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Older men and women are recommended to take at least 1000-1200 mg/day of calcium for bone health and prevention of fractures. Older adults have been encouraged to improve bone health by increasing their calcium intake through food rather than by taking supplements. The Objectives of the Study: To assess the effect of calcium-fortified dairy products on bone mineralization and functionality in adults aged 65 to 80 years. Full text, English only, publications was searched on PubMed and Google Scholar, published within 2011 to 2021. Three search terms were utilized on PubMed, the search resulted in five, five, and four studies. Out of these studies, two, one, and one study respectively, met pre-determined eligibility criteria for inclusion, which summed to four studies. On Google Scholar, the search resulted in 18,600 studies. Out of 60 studies, three studies met the pre-determined eligibility criteria. The total relevant publication summed up to seven studies.Two studies examined the effect of increasing the RDA of calcium. Four studies examined the effect of dairy consumption on bone health. One study investigated how fermented milk product (FMP) consumption influences bone health in postmenopausal women.Two studies shown that there was little/no evidence that increasing the RDA through dietary sources or supplements prevents fractures. Four studies shown that there was a benefit on bone mineral density with fortified dairy foods. One study suggested increase intake of yogurt reduces the risk of hip fracture in postmenopausal women.Keywords: Dairy, Calcium, Fortified, Bone, Functionality, Older Adults.
... Tolerance of dietary lactose consumption is enhanced by the presence of Bi dobacterium in LNP individuals who carry the genotypes for low functional activity of lactase and its associated regulatory elements 24,25,40 . Dairy foods are a key dietary source of important nutrients, including calcium, potassium, and vitamin D, and has been associated with bone health and reduced risk of diabetes, cardiovascular disease, colorectal cancer and mortality [42][43][44][45][46][47] . Associations of genetic disposition and two of the SNPs were found to be inversely associated with measures of obesity in the UK Biobank (Supplemental Table 10). ...
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Patterns of microbiome diversity vary across human populations largely driven by lifestyle and environmental factors. However, differences in genetically-encoded traits in the host may also be important in shaping the microbiome and related health outcomes. We report results from a GWAS of the gut microbiome in 5,202 individuals from the Multiethnic Cohort Study, including African American, Japanese American, Native Hawaiian, Latino, and White individuals. Genotyping was derived from previous studies (n = 3,337) using various Illumina Infinium arrays (660,000 to 2.5 million SNPs) and the MEGA EX array (n = 1,865). Single nucleotide polymorphism (SNP) imputation was conducted using a cosmopolitan reference panel from the 1000 Genomes Project. The stool microbiome was assessed by paired-end sequencing (Illumina MiSeq) of the16S rRNA gene (V 1 − 3 ). SNP-genera association tests were conducted using ordinal logistic regression with quintiles of bacterial abundance regressed on SNPs, adjusted for age, ancestry estimates, season of sample collection, batch, and genotyping study, using a genome-wide statistical significance threshold of p < 5*10 − 8 . We identified associations between 53 SNPs in 11 human chromosomes and 16 bacterial/archaeal genera at p < 5*10 − 8 .The SNPs in coding regions were categorized into broad categories: human genes known to be exploited by bacterial pathogens; genes involved in nutrition, obesity, diabetes, and cancer; and immune function. Most significantly, Bifidobacterium abundance was associated with 2 known SNPs on chromosome 2 (rs182549 p = 3.8*10 − 11 ; rs4988235 4.8*10 − 11 ) in the MCM6 gene that were involved in lactose intolerance overall and in Latinos (rs182549 p = 4.12*10 − 09 and rs4988235 p = 6.90*10 − 09 ) and replicated in other studies. A significant association between Coriobacteriales and CDH18 (rs7701767,p = 1.5*10 − 08 ) was also replicated in East Asian cohorts. Genetic variants in non-coding regions were primarily associated with host defenses against infection via solubilizing pathogen cell membranes, restricting growth of intracellular pathogens, and triggering inflammation though innate immune response. Fusicatenibacter was associated with a SNP (rs8067381,p = 1.63*10 − 6 ) found in non-coding regions between SOCS7 and ARHGAP23 and replicated in several East Asian cohort. Expansion into human cohorts to include racial and ethnic diversity in host genetics and microbiome interactions to support an understanding of health outcomes across the human population.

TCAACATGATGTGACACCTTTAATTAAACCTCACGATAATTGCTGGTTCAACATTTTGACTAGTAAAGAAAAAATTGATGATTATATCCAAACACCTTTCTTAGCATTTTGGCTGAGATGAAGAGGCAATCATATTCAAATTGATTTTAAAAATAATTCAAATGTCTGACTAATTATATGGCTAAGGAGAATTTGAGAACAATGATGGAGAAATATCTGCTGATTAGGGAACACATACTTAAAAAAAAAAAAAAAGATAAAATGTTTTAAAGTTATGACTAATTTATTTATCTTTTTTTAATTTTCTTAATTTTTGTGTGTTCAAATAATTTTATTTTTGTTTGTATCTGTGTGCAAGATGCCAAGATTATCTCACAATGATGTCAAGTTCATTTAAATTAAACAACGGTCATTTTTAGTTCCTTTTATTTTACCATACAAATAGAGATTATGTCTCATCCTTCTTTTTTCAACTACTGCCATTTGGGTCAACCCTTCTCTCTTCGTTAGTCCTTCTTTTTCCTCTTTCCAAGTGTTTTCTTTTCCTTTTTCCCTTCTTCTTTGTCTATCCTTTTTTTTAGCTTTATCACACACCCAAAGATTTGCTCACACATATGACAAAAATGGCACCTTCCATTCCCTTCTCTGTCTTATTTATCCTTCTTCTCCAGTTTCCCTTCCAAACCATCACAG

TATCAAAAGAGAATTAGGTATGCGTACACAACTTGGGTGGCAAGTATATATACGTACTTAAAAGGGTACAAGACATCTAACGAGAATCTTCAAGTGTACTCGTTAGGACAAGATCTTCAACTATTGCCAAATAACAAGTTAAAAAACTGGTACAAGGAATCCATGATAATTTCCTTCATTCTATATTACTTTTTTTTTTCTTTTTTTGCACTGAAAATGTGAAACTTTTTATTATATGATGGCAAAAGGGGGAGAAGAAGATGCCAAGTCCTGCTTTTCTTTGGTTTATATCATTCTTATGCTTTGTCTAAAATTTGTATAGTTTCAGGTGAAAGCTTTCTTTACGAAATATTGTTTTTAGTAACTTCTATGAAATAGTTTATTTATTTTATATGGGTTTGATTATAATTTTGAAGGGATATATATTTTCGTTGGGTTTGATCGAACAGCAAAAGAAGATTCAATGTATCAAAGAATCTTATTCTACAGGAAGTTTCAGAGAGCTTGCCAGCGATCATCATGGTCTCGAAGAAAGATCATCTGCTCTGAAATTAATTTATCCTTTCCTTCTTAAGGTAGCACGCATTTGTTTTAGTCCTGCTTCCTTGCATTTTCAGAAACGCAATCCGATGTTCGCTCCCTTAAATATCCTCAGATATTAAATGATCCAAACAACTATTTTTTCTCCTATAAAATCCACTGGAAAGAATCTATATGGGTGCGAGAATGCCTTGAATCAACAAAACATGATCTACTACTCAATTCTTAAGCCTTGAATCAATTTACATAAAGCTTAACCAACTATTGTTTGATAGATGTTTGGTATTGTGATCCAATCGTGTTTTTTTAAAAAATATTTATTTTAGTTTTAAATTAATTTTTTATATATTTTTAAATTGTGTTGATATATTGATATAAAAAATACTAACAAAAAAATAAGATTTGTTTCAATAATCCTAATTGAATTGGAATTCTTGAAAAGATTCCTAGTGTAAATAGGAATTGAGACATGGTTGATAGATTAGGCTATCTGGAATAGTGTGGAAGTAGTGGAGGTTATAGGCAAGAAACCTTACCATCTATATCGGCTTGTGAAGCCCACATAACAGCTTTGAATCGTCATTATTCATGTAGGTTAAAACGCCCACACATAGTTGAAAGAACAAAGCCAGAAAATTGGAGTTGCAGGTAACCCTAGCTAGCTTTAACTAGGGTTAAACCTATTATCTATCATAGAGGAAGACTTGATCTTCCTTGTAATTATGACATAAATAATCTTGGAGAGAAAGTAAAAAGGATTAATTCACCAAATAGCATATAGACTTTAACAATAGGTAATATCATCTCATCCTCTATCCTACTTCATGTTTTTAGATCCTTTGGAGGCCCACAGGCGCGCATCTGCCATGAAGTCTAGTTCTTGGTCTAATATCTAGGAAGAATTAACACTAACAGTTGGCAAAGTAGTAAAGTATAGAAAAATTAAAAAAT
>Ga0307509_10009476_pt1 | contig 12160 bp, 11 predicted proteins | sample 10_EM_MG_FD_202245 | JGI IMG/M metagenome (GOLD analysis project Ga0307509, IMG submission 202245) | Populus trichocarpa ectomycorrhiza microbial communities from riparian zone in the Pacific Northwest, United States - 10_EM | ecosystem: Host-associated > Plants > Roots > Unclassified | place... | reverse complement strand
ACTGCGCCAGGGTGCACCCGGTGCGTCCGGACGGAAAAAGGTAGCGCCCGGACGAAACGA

... Participants with a high yoghurt consumption (>4 servings per week) showed increased BMD at the trochanter compared to those with no intake, although no significant relationships were seen at other bone locations in the Framingham Offspring Study's 2506 men and women [39]. ...
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Probiotic fermented milks and yoghurts are acidified and fermented by viable bacteria, usually L. bulgaricus and S. thermophilus, resulting in a thicker product with a longer shelf life. They are a nutrition-dense food, providing a good source of calcium, phosphorus, potassium, vitamin A, vitamin B2, and vitamin B12. Additionally, they deliver high biological value proteins and essential fatty acids. There is accumulating evidence suggesting that yoghurt and fermented milk consumption is related to a number of health advantages, including the prevention of osteoporosis, diabetes, and cardiovascular diseases, as well as the promotion of gut health and immune system modulation. This review aims at presenting and critically reviewing the beneficial effects from the consumption of probiotic fermented milks in human health, whilst revealing potential applications in the food industry.